One of the five bills relating to the tax overhaul failed to make it through the House on Monday. That was HB5, which was responsible for raising the cigarette tax. All I knew was that it had been killed by a point of order by Rep. Garnet Coleman. As the issue that initial sent HB5 back to committee was fixed, and the bill was approved by the House today, I asked Rep. Coleman to give me a statement about it. Here's what his chief of staff sent me:
The tobacco tax bill, HB5, passed out of the House today. It was pulled down on a point of order by Rep. Coleman on Monday because the committee substitute contained provisions relating to bonding and a fee to pay for debt service that were not germane to the original bill. Those provisions were subsequently removed from the bill. There was another valid point of order on the bill today, but the House voted to suspend the procedural rule that was violated so the point was never raised.
The bill passed out of the House raises the cigarette tax by a dollar immediately upon effect. An amendment by Rep. Warren Chisum to raise the tax by 65 cents instead of $1 was soundly defeated both by members voting to maximize the shock value of moving immediately to $1 for public health reasons and by members who wanted to maximize the revenue generated by the tax increase because it is all dedicated to buying down property taxes.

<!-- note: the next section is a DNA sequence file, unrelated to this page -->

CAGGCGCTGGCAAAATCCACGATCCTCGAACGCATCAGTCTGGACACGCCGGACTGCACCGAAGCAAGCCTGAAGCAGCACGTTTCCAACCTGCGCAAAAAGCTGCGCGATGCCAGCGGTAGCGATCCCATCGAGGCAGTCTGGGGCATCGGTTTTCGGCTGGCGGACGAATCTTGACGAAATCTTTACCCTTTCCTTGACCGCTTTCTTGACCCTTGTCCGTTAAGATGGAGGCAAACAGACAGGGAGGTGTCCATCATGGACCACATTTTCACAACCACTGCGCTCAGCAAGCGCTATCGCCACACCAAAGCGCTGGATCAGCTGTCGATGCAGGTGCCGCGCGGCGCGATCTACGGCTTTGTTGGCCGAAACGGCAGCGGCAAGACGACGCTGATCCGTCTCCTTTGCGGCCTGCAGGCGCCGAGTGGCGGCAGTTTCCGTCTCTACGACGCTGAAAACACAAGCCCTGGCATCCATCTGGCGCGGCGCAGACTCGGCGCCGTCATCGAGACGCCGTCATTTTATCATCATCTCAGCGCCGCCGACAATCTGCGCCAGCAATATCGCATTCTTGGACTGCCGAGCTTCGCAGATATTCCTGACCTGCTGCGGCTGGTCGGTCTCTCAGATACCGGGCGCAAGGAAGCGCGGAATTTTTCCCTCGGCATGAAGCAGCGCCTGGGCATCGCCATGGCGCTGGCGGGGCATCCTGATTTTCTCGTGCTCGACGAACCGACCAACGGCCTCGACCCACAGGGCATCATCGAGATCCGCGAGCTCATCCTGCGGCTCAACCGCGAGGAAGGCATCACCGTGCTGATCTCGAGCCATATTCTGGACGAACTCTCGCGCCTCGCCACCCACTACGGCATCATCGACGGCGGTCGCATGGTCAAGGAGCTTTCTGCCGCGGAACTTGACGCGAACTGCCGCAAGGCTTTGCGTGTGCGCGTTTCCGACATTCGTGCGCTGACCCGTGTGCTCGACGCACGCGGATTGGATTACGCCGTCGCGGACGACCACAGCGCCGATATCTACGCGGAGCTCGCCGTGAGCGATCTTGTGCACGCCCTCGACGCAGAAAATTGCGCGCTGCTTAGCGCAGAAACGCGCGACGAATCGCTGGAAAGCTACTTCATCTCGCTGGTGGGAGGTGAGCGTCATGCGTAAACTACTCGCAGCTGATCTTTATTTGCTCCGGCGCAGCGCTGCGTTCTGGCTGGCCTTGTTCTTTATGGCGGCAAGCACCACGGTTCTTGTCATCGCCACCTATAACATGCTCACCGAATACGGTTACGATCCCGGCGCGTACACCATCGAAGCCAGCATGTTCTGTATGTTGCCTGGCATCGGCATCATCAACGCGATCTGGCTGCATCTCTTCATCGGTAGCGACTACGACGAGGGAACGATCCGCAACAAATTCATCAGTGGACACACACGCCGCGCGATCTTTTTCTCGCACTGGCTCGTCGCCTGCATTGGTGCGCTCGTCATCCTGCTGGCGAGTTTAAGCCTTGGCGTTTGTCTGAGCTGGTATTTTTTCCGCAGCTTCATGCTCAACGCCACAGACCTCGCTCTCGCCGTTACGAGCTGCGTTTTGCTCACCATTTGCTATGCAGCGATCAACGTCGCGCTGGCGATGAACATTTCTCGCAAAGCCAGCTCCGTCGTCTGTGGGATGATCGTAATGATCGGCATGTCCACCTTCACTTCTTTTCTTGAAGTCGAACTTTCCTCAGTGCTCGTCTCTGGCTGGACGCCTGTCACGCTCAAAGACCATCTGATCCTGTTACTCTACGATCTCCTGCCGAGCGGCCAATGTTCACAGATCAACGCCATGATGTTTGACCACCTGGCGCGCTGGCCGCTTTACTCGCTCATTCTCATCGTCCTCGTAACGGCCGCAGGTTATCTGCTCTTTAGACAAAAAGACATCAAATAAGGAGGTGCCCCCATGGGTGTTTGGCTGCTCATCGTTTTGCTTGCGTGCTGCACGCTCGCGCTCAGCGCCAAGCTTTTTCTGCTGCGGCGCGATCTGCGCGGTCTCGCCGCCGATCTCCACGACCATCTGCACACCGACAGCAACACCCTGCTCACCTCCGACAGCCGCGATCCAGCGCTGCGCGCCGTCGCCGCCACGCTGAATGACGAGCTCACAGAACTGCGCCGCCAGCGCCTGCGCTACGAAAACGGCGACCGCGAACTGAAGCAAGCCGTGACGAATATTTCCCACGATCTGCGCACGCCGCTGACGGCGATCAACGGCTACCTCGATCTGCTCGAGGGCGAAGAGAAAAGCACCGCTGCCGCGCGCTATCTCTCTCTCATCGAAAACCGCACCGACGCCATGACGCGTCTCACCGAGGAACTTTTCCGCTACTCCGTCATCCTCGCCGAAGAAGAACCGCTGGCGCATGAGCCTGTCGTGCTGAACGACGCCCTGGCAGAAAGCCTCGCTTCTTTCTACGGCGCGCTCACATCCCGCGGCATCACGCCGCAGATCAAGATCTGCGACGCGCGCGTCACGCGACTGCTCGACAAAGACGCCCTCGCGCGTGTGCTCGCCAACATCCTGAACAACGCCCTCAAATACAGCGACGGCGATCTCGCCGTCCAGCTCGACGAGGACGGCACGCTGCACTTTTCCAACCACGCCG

Rep. Coleman had an amendment to the bill that would have instead dedicated the revenue to the general fund for the purpose of improving public health. That amendment, and numerous other Democratic amendments that would have dedicated the funds to state needs like a teacher pay raise, tobacco cessation programs, etc., were ruled non-germane to the bill and were not permitted to be offered.
Rep. Coleman voted against the bill because, as with all of these Republican tax bills, HB5 would increase taxes without providing one new dime for public education or any other priority of his constituents. Any revenue generated from an increase in the cigarette tax in particular should be dedicated to dealing with the public health effects of smoking as is done in so many other states.